self-isolation and employment rights

self-isolation and employment rights

When this blog ‘goes to press’ Freedom Day will have arrived.  The day we have all been dreaming about for 16 months.  Or is it? The reality is that 19 July 2021 does not represent the freedom that many of us envisaged. Headlines are awash with the Beta variant hitting our shores, the curves on the Covid stat graphs are going the wrong way and hundreds of thousands are currently in self-isolation.

The pingdemic is the talk of the town.  More than half a million alerts telling people to self-isolate were issued but the NHS Covid-19 app in England and Wales last week alone, a rise of more than 46% on the previous week.  Thousands of school bubbles have burst, keeping abreast of the red, amber and green list of holidays destinations has become a full-time occupation and people are being pinged left, right and centre by the NHS Covid-19 App.

In the last few days alone we have heard of factories being under resourced, the Metropolitan Line ceasing operations, shops restricting their opening hours, operations being cancelled and even our prime minister and chancellor dithered about whether to quarantine at home after being in close contact with the Health Secretary who has received a positive coronavirus test result.  

Self-isolation is a legal requirement, and an employee could get fined if they don’t comply.  As such they should inform their employer at the earliest opportunity. But what are the rights and options for employee who are forced to be incarcerated in their homes for ten days?

Whilst there may be little impact if the employee is able to work from home, what about those who must attend at the workplace to perform their role??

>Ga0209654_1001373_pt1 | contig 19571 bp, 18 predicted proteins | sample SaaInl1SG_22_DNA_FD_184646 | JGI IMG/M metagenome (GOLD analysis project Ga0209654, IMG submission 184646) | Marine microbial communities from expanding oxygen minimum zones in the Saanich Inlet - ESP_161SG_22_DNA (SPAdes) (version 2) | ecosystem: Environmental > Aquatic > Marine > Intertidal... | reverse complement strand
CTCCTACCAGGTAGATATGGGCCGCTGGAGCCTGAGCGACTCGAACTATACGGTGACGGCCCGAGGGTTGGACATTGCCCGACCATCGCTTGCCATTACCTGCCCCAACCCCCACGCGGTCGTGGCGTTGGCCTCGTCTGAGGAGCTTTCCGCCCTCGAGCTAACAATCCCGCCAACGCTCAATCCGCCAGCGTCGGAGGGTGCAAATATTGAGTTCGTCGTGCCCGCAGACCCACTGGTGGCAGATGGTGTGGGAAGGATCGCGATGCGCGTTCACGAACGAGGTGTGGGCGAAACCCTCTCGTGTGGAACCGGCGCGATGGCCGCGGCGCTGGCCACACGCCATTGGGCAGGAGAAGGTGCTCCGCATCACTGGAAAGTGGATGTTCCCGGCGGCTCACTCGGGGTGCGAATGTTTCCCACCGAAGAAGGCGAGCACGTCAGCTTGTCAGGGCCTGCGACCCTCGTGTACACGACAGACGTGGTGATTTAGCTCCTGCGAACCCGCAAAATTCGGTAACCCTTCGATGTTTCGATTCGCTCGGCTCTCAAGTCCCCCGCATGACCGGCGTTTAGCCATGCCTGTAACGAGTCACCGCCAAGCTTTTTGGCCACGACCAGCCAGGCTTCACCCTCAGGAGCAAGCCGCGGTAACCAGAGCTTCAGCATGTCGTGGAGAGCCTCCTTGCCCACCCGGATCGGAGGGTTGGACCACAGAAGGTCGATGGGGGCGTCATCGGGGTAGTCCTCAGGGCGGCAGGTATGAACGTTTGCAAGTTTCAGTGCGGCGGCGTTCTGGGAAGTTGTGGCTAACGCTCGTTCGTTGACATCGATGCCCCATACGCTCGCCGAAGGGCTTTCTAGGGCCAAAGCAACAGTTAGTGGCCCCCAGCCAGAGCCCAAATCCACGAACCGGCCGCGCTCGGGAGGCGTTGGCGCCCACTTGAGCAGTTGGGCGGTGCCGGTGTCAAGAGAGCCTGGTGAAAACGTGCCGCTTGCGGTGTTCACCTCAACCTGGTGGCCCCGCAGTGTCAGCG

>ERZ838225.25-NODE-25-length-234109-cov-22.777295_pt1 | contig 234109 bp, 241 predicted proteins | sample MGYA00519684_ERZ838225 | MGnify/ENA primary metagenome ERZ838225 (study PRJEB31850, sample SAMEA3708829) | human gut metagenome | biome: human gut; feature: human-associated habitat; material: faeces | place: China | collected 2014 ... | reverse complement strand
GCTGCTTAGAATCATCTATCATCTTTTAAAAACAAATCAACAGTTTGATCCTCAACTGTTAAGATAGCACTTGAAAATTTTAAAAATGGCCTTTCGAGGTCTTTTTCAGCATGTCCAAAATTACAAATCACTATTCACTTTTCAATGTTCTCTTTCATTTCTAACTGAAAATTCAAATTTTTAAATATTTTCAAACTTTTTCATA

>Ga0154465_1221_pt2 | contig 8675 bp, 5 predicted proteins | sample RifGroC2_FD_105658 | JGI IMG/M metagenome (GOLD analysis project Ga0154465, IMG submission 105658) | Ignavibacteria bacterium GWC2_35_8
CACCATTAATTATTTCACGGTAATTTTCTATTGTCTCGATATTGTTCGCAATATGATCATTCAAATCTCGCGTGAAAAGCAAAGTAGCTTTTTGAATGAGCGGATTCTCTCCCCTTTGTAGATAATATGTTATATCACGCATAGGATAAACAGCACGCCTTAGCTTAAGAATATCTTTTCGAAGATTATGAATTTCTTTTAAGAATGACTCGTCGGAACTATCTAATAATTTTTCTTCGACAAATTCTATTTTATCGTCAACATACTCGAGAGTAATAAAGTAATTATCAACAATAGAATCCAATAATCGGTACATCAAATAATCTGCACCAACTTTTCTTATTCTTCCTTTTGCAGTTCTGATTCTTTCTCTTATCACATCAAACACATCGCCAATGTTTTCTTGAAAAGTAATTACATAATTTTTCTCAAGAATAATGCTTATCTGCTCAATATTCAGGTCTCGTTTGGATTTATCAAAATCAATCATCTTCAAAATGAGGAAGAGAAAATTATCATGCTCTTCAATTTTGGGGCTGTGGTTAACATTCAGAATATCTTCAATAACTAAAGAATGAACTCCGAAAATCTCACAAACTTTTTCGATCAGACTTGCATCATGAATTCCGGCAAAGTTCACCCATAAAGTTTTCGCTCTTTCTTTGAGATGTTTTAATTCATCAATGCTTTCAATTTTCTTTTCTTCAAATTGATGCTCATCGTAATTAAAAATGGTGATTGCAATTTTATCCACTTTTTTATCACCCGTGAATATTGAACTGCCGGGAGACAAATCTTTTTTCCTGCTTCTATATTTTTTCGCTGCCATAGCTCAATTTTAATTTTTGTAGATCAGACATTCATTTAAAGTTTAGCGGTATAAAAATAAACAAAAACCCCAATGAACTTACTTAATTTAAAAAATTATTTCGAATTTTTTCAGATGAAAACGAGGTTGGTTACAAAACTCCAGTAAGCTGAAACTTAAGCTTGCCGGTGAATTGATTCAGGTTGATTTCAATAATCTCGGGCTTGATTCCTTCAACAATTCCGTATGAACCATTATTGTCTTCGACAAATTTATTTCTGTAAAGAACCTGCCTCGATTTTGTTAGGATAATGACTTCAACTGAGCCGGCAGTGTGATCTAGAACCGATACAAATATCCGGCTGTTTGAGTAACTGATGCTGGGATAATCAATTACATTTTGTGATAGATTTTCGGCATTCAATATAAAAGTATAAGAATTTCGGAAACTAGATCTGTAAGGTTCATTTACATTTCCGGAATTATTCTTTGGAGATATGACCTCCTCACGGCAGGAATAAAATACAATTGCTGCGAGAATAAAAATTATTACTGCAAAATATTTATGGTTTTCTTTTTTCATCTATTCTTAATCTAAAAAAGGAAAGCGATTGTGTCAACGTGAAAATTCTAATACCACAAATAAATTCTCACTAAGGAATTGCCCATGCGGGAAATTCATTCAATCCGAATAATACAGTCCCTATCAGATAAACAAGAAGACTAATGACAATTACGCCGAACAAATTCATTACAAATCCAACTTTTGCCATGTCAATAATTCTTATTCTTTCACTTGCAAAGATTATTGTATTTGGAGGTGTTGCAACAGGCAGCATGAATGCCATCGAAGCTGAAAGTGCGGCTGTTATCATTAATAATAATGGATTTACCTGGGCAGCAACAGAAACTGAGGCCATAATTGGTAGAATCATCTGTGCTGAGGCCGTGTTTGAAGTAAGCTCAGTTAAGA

Employees should be paid at least the rate of Statutory Sick Pay (SSP) – £96.35 per week – if they cannot work because they are required to self-isolate for any of the following reasons:

  • They have tested positive or have Covid-19 symptoms
  • Someone in their household has symptoms or has tested positive for Covid-19
  • They have been advised by a medical professional to stay at home to isolate before going into hospital for a procedure.
  • They have been ordered to self-isolate by a NHS test and trace service due to being in close contact with someone who has tested positive.

Alternatively, some kind of special leave arrangement could be agreed with the employer.

After some confusion for many months, it has now been recognised that Furlough pay could also be an option for eligible self-isolating employee, with the employer’s agreement.  The Treasury has stated that the furlough option is available where “employment activities are adversely affected by the coronavirus disease or the measures taken to prevent or limit its further transmission”.  This will enable employers to pay their self-isolating employees 80% of wages capped at £2,500 per month.

Notwithstanding the above options, having pay restricted or reduced may cause some severe hardship.  Some are entitled to a £500 support payment.  The rules vary depending on whether the employee is based in England, Scotland or Wales but further guidance can be found here.

One way or another this will be old news in a few weeks and undoubtedly different scenarios and challenges will arise.  School bubble isolation is set to change (again), double-jabbed adults may not have to isolate from 16 August and the furlough scheme is set to cease at the end of September.  But for now, the chaos and uncertainty continues.  

This blog is by Caroline Oliver, Senior Solicitor at Didlaw